Five Ways To Add Employee Recognition Into Your Company Culture
From the frontline employees who become the face of your business, to those who work behind the scenes to keep everything running smoothly, a good team can make all the difference for a successful business.
We hear from many clients in various industries that good employees can be hard to find and keep. While there is no quick-fix solution, a study done by CareerBuilder shows 50% of employees believe increased recognition would reduce voluntary turnover. (Looking for tips on recruitment? Why not try video!)
Productivity lacking? Studies show 40% of employees who don’t feel meaningfully recognized will not go above their formal responsibilities.
Employee recognition and appreciation can be a game-changer when it comes to workplace morale, productivity, and turnover. It can also help with recruitment; who wouldn’t want to join a team of people who work hard, have fun doing it, and are valued and appreciated for it?
Luckily, you don’t have to wait until Employee Appreciation Day to make your team feel valued.
Grab your sheet of gold star stickers! Here are five ways to add employee recognition into your company culture.
- Company Kudos
From employee-of-the-month plaques and parking spaces to financial incentives for hitting benchmark goals, it’s important that employees are recognized for their hard work by management. But to create a culture of appreciation that goes beyond the boss, it’s important to include the whole company in the dishing out of positive reinforcement. Consider doing company-wide kudos, where employees can call out co-workers who have done an exceptional job that month or quarter, whether it was moving a big project forward, being a team player, or helping others get past a problem. You can keep these anonymous or go as far as sharing a few kudos at company-wide meetings.
- Get Social
You already know you’ve got some outstanding employees, but do your customers, prospects, and the community? It’s okay to humble-brag about the people on your team and their accomplishments, both work-related and personal. It’s common to see posts about the great work done by employees for awards your company has won or projects you are proud of but don’t stop there. Have someone at your company supporting a cause they value or accomplishing a huge personal goal? As long as it’s within company guidelines, recognize their efforts and ask if you can share it on social. They’ll appreciate it and your audience will too.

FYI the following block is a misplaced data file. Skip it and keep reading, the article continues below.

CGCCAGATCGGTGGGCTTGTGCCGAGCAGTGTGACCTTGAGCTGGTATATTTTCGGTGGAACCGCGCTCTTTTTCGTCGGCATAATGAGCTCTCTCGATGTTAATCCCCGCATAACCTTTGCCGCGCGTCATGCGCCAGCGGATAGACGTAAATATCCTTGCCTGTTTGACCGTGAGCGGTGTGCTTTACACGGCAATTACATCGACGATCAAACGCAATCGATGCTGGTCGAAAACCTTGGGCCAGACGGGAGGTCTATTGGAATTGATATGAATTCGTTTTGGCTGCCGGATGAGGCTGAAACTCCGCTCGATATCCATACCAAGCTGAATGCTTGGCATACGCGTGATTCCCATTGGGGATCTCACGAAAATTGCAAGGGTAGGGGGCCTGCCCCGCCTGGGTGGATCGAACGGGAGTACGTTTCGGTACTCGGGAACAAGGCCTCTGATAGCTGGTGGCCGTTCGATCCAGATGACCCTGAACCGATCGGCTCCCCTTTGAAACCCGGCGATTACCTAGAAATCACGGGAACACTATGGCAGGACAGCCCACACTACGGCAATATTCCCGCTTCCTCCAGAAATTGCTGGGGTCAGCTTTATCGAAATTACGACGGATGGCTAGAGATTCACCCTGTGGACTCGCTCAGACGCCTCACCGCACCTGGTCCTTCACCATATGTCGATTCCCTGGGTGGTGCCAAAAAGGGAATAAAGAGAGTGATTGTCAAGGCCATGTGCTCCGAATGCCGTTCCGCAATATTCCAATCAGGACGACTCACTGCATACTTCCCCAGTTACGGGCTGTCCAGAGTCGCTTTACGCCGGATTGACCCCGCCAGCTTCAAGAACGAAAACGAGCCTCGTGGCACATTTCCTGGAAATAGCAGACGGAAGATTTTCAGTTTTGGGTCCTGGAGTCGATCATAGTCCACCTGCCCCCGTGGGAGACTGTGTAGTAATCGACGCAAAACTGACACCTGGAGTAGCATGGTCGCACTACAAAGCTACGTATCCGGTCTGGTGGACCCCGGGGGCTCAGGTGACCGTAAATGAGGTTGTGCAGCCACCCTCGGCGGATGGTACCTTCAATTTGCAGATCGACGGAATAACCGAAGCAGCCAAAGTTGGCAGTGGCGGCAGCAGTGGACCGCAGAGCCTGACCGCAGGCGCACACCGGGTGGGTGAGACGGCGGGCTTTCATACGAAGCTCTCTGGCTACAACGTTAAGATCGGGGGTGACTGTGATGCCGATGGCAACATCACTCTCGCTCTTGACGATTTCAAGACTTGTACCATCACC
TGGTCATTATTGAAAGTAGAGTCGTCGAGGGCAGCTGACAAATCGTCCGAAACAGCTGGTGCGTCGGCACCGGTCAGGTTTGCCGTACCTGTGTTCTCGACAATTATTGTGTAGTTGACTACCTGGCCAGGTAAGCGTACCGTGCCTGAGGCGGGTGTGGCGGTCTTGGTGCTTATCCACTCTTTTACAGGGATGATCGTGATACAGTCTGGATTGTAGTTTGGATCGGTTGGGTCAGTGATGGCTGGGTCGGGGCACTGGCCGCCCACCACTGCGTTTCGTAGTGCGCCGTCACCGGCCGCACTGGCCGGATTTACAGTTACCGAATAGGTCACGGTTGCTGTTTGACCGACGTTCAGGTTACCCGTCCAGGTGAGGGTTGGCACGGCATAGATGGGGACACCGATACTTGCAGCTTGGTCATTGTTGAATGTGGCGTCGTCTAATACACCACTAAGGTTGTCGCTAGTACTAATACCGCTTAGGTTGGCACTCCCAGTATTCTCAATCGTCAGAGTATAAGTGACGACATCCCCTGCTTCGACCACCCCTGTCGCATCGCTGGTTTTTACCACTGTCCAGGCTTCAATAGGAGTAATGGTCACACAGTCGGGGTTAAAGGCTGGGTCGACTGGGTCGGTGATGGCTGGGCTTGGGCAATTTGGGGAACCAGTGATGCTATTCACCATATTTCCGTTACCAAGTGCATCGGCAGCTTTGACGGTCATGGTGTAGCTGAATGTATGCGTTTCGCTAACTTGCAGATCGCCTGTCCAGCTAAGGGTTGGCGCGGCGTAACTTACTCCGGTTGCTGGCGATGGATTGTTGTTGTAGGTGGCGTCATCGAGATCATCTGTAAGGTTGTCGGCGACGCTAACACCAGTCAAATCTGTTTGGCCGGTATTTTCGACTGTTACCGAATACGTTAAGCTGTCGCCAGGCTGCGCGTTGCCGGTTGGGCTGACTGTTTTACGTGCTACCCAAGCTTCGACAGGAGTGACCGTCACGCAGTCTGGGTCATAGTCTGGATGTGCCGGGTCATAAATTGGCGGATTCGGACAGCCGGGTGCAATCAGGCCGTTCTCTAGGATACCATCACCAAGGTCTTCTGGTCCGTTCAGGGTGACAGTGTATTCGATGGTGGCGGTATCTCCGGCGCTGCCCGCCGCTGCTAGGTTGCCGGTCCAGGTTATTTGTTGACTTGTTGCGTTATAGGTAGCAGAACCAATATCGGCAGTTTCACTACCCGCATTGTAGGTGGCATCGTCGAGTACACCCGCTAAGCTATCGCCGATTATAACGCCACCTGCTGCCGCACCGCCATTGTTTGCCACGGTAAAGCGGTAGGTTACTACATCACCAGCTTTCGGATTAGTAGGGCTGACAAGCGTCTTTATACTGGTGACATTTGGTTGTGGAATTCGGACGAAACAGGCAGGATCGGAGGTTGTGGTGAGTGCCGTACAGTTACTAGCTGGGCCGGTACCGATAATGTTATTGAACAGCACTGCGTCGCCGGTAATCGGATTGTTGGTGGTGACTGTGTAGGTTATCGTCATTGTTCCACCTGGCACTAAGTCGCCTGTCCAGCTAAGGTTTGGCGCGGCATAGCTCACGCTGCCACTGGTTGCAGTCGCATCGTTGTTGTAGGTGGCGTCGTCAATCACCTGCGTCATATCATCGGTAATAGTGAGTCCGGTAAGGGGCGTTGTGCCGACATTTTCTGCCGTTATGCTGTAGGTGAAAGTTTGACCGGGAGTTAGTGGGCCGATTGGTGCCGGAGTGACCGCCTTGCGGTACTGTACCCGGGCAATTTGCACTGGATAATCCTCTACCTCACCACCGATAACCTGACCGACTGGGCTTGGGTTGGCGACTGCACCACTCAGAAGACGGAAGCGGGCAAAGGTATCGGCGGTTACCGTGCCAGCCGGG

- Party Like It’s Their Birthday
Birthdays, as well as employment anniversaries, are meant to be celebrated (yes, even if it’s the fifth time you’re turning 40). Here at Sutherland Weston, we have a tradition where we celebrate employee birthdays by letting that month’s honorees each choose their celebratory treat, gather around our conference table, and serenade them with “happy birthday”. Not a fan of cake? Some companies treat birthdays like floating holidays, allowing employees to take the day off and celebrate however they see fit.
- Take Things Off-Site
Remember how excited you got as a kid when your teacher took the class outside? Whether it was to study bugs in science or draw flowers in art, the change of scenery added a pleasant element to the day – and in many cases upped productivity. Give employees the ability to take things out of the office once in a while, whether it’s letting them work from the cafe down the street, holding a department meeting at that cool new brunch spot, or even closing the office early for a company BBQ or bowling party. While you might not get as much done that day, the boost in morale is likely to yield positive results.
- Don’t Underestimate The Obvious
While public recognition, celebrations, and special occasions are all fun ways to add employee appreciation into the workplace, don’t glaze over the impact something as simple as a one-on-one conversation can have on your staff. Think they crushed that sales presentation? Shoot them a note or make the time to stop by their desk. Most importantly, make it personal. A run-of-the-mill pat on the back or generic “great job” can seem insincere; instead, let them know what about the presentation they did well and why the company (and you) value that skill or approach.